Airman Certification Standards Go into Effect

New pilot testing documents replace Practical Test Standards.

Cessna 172
Pilots will now be evaluated based on the new, modernized Airman Certification Standards.Courtesy Cessna

As of yesterday, applicants for the Private Pilot Airplane and Instrument Rating Airplane knowledge and practical tests will be evaluated based on the new Airman Certification Standards (ACS), which replaced the decades-old Practical Test Standards (PTS).

The ACS provides more detailed guidance on what the applicant must know, consider and do in order to pass the test for which he or she is being evaluated. Like the PTS, the ACS is broken into Tasks within Area of Operation, such as preflight, specific maneuvers and emergency procedures. For each task the ACS has broken down knowledge, skill and risk management elements, and codes have been added for each element to guide applicants, instructors and evaluators. The codes are also included on a knowledge test report and used by the examiners to identify areas of deficiency in a Notice of Disapproval, targeting the specific areas for re-testing and remedial training.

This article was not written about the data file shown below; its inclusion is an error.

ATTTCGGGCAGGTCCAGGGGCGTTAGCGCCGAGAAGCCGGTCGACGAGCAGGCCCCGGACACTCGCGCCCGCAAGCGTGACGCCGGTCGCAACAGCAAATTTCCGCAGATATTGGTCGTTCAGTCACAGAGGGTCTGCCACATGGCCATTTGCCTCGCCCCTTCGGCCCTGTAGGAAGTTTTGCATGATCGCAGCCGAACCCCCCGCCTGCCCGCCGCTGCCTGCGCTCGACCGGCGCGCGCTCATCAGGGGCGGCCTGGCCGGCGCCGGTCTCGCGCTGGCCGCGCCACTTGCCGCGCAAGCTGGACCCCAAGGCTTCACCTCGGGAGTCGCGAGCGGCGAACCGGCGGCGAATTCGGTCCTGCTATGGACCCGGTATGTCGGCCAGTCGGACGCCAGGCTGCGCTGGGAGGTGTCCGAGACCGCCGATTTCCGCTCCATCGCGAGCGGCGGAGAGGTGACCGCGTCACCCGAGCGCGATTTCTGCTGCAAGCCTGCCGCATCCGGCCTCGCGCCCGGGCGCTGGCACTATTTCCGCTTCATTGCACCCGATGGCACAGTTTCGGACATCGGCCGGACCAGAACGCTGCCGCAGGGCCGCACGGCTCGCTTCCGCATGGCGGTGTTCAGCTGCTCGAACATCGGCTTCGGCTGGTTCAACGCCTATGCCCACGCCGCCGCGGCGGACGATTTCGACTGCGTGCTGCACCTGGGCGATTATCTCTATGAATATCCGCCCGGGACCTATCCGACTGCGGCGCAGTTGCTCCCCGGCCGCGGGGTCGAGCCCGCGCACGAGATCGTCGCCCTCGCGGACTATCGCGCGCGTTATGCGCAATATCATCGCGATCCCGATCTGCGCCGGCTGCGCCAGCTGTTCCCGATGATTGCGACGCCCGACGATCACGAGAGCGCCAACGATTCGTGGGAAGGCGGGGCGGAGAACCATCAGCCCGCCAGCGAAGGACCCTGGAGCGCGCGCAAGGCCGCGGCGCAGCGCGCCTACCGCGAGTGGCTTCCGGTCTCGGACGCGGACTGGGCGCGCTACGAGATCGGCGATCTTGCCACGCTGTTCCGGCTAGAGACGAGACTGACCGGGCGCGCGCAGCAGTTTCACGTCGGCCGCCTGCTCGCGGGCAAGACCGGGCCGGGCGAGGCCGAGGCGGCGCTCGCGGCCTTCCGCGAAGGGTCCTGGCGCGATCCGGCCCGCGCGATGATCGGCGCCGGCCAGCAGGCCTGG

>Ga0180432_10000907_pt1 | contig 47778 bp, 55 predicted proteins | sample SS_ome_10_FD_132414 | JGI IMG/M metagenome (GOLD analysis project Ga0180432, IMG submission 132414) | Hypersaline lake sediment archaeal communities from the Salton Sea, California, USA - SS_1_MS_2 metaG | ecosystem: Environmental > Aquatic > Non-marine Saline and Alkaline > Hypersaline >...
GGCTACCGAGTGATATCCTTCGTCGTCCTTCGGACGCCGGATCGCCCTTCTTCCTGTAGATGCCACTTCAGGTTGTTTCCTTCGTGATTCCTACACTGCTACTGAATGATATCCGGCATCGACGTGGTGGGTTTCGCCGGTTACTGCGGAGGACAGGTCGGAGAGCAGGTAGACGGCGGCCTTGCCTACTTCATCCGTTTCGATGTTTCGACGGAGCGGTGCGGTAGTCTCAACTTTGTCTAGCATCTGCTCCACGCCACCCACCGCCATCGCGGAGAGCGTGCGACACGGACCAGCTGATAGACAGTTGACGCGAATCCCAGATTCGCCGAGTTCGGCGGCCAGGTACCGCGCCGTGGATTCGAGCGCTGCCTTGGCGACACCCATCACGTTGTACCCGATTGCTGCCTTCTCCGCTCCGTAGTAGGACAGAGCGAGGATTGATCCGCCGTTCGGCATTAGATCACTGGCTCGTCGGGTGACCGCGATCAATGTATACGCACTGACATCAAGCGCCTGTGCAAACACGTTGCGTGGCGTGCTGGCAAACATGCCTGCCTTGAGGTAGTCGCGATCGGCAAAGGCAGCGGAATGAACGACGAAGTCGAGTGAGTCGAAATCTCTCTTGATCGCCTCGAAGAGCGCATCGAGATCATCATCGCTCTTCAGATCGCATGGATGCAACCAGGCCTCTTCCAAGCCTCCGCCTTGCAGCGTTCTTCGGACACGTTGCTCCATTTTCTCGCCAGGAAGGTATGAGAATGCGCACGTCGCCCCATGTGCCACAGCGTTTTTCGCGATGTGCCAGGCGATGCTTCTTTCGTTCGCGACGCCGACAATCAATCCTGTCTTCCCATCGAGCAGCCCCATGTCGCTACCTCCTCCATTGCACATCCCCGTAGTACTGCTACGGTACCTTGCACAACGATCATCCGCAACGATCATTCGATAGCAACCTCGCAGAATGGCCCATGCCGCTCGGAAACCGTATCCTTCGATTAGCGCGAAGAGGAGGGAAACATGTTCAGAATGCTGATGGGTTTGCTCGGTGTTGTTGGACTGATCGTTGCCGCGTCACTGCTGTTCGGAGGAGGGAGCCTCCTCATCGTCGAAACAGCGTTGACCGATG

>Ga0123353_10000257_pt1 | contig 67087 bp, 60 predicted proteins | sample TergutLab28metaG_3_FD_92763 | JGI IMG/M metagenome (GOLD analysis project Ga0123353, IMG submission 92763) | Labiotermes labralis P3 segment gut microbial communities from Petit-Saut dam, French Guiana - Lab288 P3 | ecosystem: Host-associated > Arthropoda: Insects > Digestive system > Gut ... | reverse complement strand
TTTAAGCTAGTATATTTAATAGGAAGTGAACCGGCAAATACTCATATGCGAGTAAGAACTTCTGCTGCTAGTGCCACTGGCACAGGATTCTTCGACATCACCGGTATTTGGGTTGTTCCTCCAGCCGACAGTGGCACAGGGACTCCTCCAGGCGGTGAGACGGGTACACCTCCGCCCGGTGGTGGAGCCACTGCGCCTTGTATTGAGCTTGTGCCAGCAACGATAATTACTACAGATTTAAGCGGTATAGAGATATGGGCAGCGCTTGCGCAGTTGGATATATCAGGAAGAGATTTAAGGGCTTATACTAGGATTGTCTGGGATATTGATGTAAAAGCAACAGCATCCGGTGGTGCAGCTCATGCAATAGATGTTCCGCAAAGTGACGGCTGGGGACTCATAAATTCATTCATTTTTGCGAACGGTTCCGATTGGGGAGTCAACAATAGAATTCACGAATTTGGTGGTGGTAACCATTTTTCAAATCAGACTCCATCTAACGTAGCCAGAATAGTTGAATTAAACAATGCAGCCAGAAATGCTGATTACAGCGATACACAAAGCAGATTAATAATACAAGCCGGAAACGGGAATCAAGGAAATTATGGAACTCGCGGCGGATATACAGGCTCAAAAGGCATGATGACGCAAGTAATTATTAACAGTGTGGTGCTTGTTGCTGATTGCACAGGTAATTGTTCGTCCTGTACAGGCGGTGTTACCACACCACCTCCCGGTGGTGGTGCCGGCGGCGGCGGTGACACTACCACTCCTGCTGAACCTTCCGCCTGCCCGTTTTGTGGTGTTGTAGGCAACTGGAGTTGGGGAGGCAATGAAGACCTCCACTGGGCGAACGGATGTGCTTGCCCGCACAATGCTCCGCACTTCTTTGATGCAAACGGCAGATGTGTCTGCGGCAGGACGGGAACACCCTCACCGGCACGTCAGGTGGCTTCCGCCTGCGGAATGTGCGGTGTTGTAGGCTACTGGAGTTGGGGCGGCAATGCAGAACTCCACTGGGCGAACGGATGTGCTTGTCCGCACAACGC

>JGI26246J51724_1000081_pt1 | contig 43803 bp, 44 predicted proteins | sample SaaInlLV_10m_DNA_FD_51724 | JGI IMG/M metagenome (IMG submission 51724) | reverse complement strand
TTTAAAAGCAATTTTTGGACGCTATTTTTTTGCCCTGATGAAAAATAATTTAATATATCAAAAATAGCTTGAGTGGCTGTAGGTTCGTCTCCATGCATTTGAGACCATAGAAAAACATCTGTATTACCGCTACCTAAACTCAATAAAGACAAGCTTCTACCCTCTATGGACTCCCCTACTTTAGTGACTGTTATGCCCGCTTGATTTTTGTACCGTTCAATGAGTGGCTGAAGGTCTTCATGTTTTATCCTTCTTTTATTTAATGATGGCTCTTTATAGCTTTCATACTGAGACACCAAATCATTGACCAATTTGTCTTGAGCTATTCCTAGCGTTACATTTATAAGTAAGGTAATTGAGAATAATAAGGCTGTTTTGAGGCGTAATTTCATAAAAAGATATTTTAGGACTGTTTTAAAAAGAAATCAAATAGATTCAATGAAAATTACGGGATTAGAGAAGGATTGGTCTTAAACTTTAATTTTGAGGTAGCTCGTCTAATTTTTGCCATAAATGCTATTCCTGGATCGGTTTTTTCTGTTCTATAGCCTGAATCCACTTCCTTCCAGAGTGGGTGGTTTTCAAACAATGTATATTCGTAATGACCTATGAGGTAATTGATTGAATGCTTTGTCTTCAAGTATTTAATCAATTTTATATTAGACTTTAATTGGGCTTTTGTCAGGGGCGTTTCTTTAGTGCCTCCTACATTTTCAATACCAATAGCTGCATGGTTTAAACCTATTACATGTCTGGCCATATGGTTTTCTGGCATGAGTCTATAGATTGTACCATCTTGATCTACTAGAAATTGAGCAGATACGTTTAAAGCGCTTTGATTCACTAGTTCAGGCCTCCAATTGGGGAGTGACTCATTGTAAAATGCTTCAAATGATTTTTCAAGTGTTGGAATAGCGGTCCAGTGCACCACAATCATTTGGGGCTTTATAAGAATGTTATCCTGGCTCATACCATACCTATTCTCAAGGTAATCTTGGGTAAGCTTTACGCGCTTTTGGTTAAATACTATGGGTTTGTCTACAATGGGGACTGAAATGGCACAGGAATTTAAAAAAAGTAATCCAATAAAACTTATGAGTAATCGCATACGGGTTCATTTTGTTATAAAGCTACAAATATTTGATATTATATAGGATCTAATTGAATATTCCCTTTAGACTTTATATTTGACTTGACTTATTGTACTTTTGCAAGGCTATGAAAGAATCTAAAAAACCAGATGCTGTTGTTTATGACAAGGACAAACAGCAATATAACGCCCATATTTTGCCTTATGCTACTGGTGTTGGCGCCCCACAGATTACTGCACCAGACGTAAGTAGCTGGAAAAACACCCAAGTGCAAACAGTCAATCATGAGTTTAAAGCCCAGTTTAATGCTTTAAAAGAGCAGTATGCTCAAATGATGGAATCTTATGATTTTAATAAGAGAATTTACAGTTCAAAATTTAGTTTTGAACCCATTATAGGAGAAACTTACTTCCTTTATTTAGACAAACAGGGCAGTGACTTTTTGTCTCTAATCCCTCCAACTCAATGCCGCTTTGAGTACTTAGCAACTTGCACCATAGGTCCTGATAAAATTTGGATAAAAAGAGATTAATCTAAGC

The FAA started working on the ACS together with a group of industry experts to modernize the testing standards to include equipment, such as GPS, used in modern cockpits while eliminating some testing requirements that pertain to equipment from the past, such as NDB. The new testing standards also put a greater emphasis on scenarios and evaluation of a pilot candidate’s ability to make decisions and manage risks in the cockpit rather than to memorize a list of items in order to pass the test.